World stocks hit a record high on Monday after the United States election delivered a Democrat Joe Biden win. Anticipations of better global trade ties and stronger monetary stimulus under the new U.S. President-elect supported risk appetite.
Last week, markets were trading on the prospect of a Democrat presidency and a Republican-controlled U.S. Senate. But Biden’s projected victory on Saturday gave more fuel to the move.
Earlier, the MSCI world equity index, which tracks shares in 49 countries, rose 0.5% to a record high. It posted its biggest one-week gain in almost seven months on Friday.
The S&P 500 e-mini futures jumped more than 1.4% on Monday. Nasdaq futures rallied over 2% to just under a record high. This signals a positive start for U.S. markets.
MSCI’s broadest index of Asia Pacific shares outside of Japan were up 1.3%. This was after hitting its highest since January 2018. By 0846 GMT, the pan-Europe STOXX 600 climbed 1.5% to one-month highs.
Last week, equities rallied, with the S&P 500 up 7.3%. It clocked the best gain in an election week since 1932, according to National Australia Bank analyst Tapas Strickland.
Investors are expecting Republicans to maintain control of the Senate. This is making it harder for a Biden administration to push through major policy changes. That is, from a planned tax hike to a big fiscal stimulus package.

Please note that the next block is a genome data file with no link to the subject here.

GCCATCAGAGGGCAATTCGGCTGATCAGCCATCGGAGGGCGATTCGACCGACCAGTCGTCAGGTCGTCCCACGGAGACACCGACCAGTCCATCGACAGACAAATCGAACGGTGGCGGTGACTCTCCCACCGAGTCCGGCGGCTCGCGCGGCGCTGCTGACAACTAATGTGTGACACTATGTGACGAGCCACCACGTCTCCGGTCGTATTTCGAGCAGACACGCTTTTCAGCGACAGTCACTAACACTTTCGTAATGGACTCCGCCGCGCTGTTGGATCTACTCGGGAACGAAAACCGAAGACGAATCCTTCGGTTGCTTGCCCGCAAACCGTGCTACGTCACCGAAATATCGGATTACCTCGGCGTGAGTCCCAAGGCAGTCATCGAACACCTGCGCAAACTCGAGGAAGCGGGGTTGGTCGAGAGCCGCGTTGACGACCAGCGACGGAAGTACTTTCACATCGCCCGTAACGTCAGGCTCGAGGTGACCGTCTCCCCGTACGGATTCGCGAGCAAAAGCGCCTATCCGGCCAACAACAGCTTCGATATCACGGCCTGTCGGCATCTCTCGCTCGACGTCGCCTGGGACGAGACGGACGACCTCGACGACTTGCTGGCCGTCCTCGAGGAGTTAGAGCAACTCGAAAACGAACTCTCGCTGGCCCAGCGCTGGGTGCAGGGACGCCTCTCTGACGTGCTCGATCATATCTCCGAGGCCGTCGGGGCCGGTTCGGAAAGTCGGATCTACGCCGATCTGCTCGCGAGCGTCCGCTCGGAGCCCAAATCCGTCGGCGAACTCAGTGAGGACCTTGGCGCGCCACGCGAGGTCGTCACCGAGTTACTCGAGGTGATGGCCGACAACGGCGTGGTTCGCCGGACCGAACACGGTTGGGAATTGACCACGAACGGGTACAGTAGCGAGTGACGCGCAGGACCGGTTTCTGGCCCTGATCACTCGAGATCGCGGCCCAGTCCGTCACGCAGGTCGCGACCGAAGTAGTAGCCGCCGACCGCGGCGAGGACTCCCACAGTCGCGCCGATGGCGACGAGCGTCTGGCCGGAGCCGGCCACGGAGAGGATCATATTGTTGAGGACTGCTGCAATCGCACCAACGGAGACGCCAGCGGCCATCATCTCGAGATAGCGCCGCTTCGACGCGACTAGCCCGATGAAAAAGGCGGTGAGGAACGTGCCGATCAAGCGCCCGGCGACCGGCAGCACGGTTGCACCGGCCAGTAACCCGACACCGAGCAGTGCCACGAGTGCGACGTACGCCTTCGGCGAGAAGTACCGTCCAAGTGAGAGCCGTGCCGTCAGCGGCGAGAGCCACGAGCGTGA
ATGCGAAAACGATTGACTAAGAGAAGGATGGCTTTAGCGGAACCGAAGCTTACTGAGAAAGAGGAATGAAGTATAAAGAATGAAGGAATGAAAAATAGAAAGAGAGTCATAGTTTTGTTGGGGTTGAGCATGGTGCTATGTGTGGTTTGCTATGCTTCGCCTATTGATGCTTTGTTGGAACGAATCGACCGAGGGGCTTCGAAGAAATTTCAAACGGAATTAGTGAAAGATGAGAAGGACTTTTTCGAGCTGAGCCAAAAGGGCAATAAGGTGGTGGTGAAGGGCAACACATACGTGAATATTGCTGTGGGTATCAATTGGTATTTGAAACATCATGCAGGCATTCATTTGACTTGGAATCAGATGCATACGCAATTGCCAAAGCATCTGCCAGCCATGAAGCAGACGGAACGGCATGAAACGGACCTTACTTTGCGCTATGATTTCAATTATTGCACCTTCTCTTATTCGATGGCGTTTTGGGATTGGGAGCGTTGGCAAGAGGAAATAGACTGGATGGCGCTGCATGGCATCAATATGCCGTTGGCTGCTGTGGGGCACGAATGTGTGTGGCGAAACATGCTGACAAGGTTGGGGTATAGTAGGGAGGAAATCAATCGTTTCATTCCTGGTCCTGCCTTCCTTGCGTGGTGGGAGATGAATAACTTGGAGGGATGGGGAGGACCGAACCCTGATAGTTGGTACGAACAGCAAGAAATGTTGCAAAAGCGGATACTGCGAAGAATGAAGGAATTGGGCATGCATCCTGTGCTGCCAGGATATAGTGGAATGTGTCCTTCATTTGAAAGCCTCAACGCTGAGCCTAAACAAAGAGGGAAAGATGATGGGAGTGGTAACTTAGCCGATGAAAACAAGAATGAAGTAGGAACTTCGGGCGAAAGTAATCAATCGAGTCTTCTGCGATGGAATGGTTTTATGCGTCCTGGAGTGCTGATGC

That would mean better earnings prospects for firms exposed to the world’s largest economy. It would also mean that the U.S.Federal Reserve might have to step in to further ease monetary conditions. This will be in order to support a pandemic-hit economy.
The COVID-19 Resurgence
Last week, the U.S. reached a record number of new coronavirus infections. It’s total number of cases is close to 10 million.
Matt Sherwood of Australian fund manager Perpetual said Biden’s victory did not necessarily warrant a tweaking of his portfolio.
On Monday, oil prices increased as investors greeted the prospect of a Biden victory. Brent crude gained nearly $1 to $40.35. This shrugged off worries about lacklustre demand due to COVID-19.
The outlook might get tougher, focusing on Biden’s ability to expand fiscal stimulus and measures to reduce the virus spread. This was according to analysts.
Weakening the dollar were expectations that monetary policy in the U.S. will remain easy and global trade relations improve. On Friday, it posted its biggest weekly loss in over seven months.